- The Washington Times - Monday, April 13, 2009

MOGADISHU, SOMALIA (AP) - Mortar shells were fired toward Mogadishu airport as a plane carrying a U.S. congressman took off safely from the Somali capital on Monday, a police officer said.

A hospital official said 19 civilians were injured in residential areas.

None of the six fired mortar shells landed in the airport and the plane carrying New Jersey Democrat Donald Payne took off safely, said Col. Mohamed Idi, a police officer at the airport. He said no one was hurt in the airport.

Idi told The Associated Press some of the shells landed in a nearby residential area.

Medina Hospital Administrator Ali Adde said 19 civilians, mostly women and children, were injured when the shells landed in residential areas.Nine were admitted to the hospital and nine had light injuries, Adde said.

Payne, chairman of the House of Representatives’ Foreign Affairs subcommittee on Africa, told reporters he met with Somalia’s president and prime minister during his one-day visit to Mogadishu to discuss piracy, security and cooperation between Somalia and the United States.

Payne spoke with reporters at a news conference in the presidential palace in Mogadishu.

Mogadishu, a lawless and gun-infested city, is one of the most dangerous places in the world.Nearly every building is crumbling or pockmarked with bullet holes. Foreigners rarely travel there, and when they do they travel under armed guard and in convoys.

In 2007, Assistant Secretary of State for African Affairs Jendayi Frazer became the highest-ranking American envoy to visit Somalia since 1993, when rebels brought down two U.S. Black Hawk helicopters in Mogadishu, and then engaged U.S. soldiers in a 12-hour fire fight that left some 300 Somalis dead. The U.S. withdrew a year later.

But even she did not visit Mogadishu, instead landing in the government stronghold of Baidoa and leaving the same day.

In Washington, State Department spokesman Robert Wood confirmed Payne was all right. The U.S. Embassy in Kenya said he had arrived safely in Nairobi.

“He’s safe, unharmed,” Wood said. He added that U.S. officials had given Payne a security briefing about Somalia before he went to Mogadishu and that the congressman had chosen to go anyway.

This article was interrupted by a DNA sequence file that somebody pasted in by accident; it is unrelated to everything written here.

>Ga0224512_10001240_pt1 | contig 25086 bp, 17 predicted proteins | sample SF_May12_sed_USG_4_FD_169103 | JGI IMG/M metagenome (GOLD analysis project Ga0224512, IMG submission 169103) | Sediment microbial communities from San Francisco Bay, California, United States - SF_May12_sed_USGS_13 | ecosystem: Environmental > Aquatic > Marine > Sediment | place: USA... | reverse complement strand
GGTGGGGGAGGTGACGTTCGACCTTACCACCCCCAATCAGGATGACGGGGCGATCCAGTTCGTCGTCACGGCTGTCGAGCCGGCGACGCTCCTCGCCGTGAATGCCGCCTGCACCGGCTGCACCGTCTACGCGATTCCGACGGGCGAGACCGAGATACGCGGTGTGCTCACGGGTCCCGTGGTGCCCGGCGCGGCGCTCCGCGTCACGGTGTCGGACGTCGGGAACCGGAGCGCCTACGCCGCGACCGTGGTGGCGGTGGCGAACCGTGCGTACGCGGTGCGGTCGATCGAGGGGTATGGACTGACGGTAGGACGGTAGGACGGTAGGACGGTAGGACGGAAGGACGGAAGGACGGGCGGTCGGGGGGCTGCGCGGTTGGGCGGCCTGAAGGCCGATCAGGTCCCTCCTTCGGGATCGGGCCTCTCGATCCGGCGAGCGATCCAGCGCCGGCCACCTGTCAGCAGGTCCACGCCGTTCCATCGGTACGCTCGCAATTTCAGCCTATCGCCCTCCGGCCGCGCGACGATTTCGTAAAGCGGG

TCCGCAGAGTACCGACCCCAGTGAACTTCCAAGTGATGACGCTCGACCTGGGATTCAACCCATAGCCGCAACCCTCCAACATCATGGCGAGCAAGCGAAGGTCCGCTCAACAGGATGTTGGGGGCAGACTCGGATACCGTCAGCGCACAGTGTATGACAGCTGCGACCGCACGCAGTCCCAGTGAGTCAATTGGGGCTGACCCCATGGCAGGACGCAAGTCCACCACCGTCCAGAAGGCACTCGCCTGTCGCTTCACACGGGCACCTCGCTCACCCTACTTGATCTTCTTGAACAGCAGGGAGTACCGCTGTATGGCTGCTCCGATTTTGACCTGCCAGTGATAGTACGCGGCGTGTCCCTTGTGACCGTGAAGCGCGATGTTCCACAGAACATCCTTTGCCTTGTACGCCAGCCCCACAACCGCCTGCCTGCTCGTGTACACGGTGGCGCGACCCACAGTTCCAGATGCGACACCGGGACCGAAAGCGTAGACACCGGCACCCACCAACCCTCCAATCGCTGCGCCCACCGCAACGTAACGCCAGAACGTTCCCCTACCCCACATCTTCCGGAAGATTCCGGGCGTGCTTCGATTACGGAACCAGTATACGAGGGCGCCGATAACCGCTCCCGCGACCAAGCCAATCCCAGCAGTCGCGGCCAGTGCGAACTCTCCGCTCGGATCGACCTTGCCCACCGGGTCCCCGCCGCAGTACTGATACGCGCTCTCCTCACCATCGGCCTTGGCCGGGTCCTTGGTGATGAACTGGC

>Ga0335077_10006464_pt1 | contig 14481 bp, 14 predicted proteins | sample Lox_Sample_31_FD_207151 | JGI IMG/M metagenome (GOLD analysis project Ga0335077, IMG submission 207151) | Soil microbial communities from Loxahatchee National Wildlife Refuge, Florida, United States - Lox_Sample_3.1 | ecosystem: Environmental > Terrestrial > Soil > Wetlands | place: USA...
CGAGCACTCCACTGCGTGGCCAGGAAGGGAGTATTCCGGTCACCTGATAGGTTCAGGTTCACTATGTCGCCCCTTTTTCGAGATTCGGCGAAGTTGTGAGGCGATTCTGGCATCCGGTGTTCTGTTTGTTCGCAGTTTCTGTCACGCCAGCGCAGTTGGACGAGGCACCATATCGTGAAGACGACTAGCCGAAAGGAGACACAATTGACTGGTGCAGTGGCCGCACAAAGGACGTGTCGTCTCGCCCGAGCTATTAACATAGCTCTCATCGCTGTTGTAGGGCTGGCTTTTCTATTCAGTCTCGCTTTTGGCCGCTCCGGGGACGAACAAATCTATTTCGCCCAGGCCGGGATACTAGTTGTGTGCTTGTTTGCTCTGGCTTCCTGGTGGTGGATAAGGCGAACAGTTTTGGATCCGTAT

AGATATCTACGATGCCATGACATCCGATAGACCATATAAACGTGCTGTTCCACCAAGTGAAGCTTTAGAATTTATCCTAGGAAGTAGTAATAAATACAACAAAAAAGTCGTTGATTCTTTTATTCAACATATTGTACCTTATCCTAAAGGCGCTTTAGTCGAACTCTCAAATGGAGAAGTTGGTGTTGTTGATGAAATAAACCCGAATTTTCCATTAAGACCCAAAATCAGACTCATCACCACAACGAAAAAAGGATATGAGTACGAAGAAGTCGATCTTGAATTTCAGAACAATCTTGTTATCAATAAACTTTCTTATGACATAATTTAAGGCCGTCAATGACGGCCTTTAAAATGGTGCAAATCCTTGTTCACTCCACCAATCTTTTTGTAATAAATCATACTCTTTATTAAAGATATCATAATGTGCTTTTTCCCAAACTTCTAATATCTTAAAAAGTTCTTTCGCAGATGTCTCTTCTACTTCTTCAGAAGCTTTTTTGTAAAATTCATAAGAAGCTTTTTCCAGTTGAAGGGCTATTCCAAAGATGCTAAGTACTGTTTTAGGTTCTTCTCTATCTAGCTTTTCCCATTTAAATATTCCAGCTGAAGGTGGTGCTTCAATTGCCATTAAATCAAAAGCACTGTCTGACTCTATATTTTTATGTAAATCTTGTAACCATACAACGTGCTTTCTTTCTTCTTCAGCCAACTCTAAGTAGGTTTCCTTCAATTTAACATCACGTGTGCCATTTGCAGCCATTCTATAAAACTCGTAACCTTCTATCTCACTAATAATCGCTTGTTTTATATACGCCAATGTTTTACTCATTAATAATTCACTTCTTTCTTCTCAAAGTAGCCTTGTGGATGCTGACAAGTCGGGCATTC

“We provided the congressman with a briefing and gave him a very frank and straightforward assessment of the security situation on the ground,” he said.

Payne’s brother William, in Newark, N.J., said he had heard about the mortar attack from his brother’s congressional office in Washington and from the New Jersey Department of Homeland Security.

He said Congressman Payne left the U.S. on Friday for Somalia, and that he was talking with leaders in Mogadishu about ways the U.S. can help stabilize Somalia. The war-ravaged country has not had an effective government for 18 years and is split among competing militias.

The congressman would have been looking for ways to work with Somali leaders to help the U.S. ship and crew that were attacked by pirates off the coast of Somalia, William Payne said.

“The whole family is real worried about him,” Payne said. “He left here while the pirate situation was going on and would have been involved in it.”

A five-day standoff over the hijacked ship ended late Sunday when U.S. Navy snipers killed three Somali pirates and freed the American sea captain being held at gunpoint.

“We’re trying to find out more right now,” William Payne said. “Until I hear from my brother I won’t be satisfied.”


Associated Press writers Victor Epstein in Newark, N.J., Matt Lee in Washington and Salad Duhul in Mogadishu, Somalia contributed to this report.

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